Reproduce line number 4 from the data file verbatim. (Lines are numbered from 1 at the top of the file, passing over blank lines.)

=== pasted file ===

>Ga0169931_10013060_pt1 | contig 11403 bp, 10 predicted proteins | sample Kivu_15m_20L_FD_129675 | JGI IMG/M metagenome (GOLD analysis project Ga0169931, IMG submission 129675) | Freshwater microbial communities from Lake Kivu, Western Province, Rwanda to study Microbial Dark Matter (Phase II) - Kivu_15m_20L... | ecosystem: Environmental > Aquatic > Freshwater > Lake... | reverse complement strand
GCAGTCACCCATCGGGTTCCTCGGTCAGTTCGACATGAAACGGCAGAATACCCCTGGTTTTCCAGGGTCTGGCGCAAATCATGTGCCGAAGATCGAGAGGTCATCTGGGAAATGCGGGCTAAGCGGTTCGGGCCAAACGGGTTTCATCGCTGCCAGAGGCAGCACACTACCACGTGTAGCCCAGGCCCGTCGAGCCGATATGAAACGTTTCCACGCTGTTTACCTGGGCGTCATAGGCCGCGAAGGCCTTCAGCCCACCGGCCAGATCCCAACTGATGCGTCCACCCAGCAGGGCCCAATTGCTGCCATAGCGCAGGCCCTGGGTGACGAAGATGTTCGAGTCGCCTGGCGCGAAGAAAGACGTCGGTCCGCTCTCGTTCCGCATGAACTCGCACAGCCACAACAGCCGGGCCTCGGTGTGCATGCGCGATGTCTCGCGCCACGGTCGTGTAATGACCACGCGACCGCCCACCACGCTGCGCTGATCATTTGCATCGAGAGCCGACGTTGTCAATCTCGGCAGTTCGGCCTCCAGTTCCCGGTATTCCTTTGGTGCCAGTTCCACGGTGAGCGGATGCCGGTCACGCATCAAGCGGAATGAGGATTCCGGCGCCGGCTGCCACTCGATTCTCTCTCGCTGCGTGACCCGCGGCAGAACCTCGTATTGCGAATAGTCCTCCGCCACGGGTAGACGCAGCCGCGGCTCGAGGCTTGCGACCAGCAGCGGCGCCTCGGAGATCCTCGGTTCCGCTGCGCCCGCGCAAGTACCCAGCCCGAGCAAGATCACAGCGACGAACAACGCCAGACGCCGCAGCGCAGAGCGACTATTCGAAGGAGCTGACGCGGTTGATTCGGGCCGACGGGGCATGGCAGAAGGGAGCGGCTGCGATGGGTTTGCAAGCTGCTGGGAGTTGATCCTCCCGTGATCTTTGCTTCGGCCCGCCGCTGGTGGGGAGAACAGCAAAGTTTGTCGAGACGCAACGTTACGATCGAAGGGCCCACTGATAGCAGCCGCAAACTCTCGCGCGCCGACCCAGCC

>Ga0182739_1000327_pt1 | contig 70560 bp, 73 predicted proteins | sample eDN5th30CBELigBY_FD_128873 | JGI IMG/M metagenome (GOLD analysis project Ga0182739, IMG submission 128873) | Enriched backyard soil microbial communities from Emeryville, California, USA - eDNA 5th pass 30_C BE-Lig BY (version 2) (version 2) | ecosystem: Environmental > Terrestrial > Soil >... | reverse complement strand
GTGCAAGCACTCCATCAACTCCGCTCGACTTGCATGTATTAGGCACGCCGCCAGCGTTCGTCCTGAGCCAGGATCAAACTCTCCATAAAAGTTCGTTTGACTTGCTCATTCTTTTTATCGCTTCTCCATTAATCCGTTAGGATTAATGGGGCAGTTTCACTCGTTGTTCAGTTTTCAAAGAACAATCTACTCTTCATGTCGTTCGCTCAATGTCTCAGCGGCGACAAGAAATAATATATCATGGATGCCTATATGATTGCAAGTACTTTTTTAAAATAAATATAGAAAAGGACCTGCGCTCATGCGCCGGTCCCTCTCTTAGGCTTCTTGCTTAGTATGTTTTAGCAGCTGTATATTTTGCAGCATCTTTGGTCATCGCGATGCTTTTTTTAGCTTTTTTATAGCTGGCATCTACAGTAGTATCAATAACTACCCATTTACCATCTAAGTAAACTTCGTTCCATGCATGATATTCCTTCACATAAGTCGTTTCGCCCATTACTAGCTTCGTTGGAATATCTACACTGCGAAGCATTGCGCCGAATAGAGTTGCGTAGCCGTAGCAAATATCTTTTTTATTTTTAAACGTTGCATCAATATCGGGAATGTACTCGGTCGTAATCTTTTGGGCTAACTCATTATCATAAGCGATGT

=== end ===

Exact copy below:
GTGCAAGCACTCCATCAACTCCGCTCGACTTGCATGTATTAGGCACGCCGCCAGCGTTCGTCCTGAGCCAGGATCAAACTCTCCATAAAAGTTCGTTTGACTTGCTCATTCTTTTTATCGCTTCTCCATTAATCCGTTAGGATTAATGGGGCAGTTTCACTCGTTGTTCAGTTTTCAAAGAACAATCTACTCTTCATGTCGTTCGCTCAATGTCTCAGCGGCGACAAGAAATAATATATCATGGATGCCTATATGATTGCAAGTACTTTTTTAAAATAAATATAGAAAAGGACCTGCGCTCATGCGCCGGTCCCTCTCTTAGGCTTCTTGCTTAGTATGTTTTAGCAGCTGTATATTTTGCAGCATCTTTGGTCATCGCGATGCTTTTTTTAGCTTTTTTATAGCTGGCATCTACAGTAGTATCAATAACTACCCATTTACCATCTAAGTAAACTTCGTTCCATGCATGATATTCCTTCACATAAGTCGTTTCGCCCATTACTAGCTTCGTTGGAATATCTACACTGCGAAGCATTGCGCCGAATAGAGTTGCGTAGCCGTAGCAAATATCTTTTTTATTTTTAAACGTTGCATCAATATCGGGAATGTACTCGGTCGTAATCTTTTGGGCTAACTCATTATCATAAGCGATGT